Seas without a sheriff
posted at 11:56 pm on October 30, 2011 by J.E. Dyer
[Admin note: I am unable to upload more than one image to each Green Room post. There are four maps associated with this post; to see all four, please visit the post mirrored at The Optimistic Conservative.]
Now, in 2011, would be the worst of times for the US Senate to ratify the UN Convention on Law of the Sea (UNCLOS; or, “Law of the Sea Treaty”: LOST).
Ratification would presuppose an internationally agreed maritime order into which the US was buying. The nature of that order is tacitly supposed to be one of agreements, definitions, and legalities; in essence, the form of international order to which the United Nations was intended to give impetus.
Realities of maritime order
But no such order exists, nor has it ever. There is no overarching order for the US to buy into: nothing that exists independently of the use of force and the expression of credible intent by the most powerful nations. That is why the early indicators of the demise of the Pax Americana are appearing in the maritime realm. The great oceans are much like the old American frontier: regulated largely by custom and the firearm, sometimes unsafe for the vulnerable bits of civilization, and held in check by the vigilance of hanging judges and the threat of visits from the Army.
For the basis of order to change, the assumptions and activities of key players have to change. Roving criminal bands have to perceive that their opportunities are increasingly closed off by a stronger order: that the cost of crime outweighs the benefits. Strongmen have to accept the supervision of a civil order in which they may suffer losses or have to compromise on what they want. The vulnerable have to be satisfied that they are safe if they relinquish a posture of armed vigilance.
Only the United States – a continent-size maritime power and the sheriff of the seas for the last 65 years – and America’s formal allies have been able to cultivate the open-minded, complacent attitude required of participants in a meaningful UNCLOS. The basis of UNCLOS was American dominance of the seas; without it, UNCLOS is meaningless. No independently-motivated power will voluntarily adhere to it where it requires compromise and the relinquishing of national purposes. We are seeing that with unvarnished clarity in the Eastern Mediterranean and the South China Sea.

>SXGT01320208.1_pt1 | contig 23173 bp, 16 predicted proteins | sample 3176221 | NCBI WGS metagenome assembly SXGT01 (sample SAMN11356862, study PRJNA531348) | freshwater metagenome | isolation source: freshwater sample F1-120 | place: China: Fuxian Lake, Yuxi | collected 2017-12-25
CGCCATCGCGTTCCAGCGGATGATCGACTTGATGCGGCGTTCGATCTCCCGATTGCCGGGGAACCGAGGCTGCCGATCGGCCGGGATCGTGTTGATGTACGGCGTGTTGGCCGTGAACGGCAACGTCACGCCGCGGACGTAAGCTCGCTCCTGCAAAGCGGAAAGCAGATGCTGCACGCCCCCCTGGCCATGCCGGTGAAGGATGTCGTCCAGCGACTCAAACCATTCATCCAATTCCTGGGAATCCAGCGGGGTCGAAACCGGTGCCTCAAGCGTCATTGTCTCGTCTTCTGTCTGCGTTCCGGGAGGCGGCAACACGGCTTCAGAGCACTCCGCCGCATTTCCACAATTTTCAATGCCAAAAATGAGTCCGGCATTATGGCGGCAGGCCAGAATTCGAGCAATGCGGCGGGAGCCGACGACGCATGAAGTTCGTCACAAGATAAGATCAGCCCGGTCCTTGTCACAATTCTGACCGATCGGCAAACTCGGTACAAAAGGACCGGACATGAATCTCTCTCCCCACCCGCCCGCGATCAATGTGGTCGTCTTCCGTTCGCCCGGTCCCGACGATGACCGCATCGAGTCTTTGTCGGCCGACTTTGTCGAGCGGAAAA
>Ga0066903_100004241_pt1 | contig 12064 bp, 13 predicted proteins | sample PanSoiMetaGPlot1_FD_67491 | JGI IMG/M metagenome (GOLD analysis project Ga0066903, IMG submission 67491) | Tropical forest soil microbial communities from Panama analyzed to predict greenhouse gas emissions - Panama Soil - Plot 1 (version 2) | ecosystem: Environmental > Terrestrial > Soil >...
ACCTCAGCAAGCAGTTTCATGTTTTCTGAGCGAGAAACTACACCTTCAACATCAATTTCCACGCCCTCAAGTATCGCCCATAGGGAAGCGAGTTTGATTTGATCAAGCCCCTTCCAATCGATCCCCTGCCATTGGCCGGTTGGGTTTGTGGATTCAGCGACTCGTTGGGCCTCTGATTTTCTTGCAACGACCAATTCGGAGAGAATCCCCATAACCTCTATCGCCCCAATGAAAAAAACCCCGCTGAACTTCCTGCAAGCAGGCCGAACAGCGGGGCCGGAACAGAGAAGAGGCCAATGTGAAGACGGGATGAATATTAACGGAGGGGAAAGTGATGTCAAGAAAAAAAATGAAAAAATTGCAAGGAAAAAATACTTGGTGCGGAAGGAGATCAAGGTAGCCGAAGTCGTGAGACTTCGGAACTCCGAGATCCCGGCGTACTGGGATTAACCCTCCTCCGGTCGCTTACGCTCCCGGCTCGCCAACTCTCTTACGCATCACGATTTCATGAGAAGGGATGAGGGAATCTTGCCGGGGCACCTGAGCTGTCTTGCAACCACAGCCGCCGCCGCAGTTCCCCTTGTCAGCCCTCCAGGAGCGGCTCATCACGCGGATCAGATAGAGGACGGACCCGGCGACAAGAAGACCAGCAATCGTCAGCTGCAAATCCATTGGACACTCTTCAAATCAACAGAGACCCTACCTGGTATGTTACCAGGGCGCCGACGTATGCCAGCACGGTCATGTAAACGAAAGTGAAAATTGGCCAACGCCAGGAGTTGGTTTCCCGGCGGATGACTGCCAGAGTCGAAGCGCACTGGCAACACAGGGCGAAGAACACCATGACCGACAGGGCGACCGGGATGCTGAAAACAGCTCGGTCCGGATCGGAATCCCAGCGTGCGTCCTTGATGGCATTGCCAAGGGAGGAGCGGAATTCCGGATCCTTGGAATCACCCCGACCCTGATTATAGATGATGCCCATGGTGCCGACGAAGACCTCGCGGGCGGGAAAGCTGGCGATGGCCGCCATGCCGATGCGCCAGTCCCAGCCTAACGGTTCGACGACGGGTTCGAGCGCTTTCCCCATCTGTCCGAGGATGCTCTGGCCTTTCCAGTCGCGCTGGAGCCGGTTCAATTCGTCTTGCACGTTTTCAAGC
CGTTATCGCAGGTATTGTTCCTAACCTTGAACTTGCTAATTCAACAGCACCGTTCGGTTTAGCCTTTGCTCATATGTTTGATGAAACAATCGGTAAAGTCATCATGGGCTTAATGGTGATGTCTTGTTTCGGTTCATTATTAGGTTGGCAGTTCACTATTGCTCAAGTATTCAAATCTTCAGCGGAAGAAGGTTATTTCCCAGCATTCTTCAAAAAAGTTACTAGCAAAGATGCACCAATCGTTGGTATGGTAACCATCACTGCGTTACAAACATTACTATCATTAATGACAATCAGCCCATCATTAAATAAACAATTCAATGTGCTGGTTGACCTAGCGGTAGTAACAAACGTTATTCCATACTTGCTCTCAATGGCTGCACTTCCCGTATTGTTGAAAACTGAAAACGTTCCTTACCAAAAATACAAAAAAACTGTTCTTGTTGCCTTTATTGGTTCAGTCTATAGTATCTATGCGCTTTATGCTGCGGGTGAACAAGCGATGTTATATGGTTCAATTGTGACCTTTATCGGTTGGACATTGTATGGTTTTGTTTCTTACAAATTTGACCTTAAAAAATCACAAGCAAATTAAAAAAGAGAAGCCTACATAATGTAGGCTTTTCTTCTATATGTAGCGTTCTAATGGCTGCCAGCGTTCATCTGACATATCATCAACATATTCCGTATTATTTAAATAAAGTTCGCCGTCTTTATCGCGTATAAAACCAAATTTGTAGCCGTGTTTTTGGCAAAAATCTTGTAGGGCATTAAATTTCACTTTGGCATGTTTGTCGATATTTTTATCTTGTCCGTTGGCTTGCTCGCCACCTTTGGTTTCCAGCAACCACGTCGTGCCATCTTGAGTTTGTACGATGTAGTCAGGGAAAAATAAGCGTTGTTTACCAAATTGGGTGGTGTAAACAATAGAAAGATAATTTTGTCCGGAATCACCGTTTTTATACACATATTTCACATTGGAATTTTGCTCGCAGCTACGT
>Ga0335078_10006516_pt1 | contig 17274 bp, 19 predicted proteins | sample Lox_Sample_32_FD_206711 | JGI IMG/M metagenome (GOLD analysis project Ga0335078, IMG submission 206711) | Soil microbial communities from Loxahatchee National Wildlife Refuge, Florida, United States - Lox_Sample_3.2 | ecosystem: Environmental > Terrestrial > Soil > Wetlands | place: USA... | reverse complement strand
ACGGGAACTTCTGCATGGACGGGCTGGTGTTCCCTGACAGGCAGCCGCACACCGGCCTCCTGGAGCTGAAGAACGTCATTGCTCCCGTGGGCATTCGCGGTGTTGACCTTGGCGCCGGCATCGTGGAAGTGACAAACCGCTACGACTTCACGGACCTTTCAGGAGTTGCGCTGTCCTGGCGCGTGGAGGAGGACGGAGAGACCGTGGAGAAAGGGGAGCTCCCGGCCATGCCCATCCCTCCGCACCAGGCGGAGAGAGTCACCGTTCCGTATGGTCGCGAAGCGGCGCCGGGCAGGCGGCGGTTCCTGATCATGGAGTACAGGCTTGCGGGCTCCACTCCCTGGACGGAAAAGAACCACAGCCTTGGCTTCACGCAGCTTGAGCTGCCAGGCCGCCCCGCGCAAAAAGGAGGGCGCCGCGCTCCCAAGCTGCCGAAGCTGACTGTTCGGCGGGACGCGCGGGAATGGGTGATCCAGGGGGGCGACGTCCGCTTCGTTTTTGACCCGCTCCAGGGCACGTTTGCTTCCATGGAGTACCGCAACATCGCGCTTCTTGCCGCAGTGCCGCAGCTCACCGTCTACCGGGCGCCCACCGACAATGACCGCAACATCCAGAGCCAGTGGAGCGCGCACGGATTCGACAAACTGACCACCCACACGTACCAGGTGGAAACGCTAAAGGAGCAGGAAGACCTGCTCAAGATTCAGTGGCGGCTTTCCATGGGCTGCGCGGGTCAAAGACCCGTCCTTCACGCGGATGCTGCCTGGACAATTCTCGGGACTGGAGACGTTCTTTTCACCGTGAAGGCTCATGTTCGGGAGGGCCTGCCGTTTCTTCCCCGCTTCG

Turkey and China worry everyone in their neighborhoods. Turkey is not a state participant in UNCLOS; China is. But their attitudes toward the maritime rights of their neighbors are basically identical: neither regards international custom, UNCLOS, or the UN as an arbiter that can limit their claims or purposes. So they behave as if international expectations don’t even exist. Their neighbors take refuge in claims lodged with the UN, in alliances of convenience, in diplomatic protests. Turkey and China respond with force and threats.
Cyprus, the next act
The drama off Cyprus, where US firm Noble Energy is drilling for natural gas, is now six weeks old and showing no sign of diplomatic resolution. Turkey’s exploration ship K. Piri Reis was reportedly set to wrap up seismic profiling in the past week, but a second and third ship have been dispatched to “conduct exploration” for Turkey in Cyprus’ economic exclusion zone (EEZ).
The significance of that is overshadowed in most media reporting by the excitement of the related military activity. But the important thing that’s happening is that Turkey is operating ships in Cyprus’ EEZ, for economic-exploitation purposes, and no one is doing anything effective about it. The meaning of having an EEZ claim registered with the UN is thus being eroded before our eyes.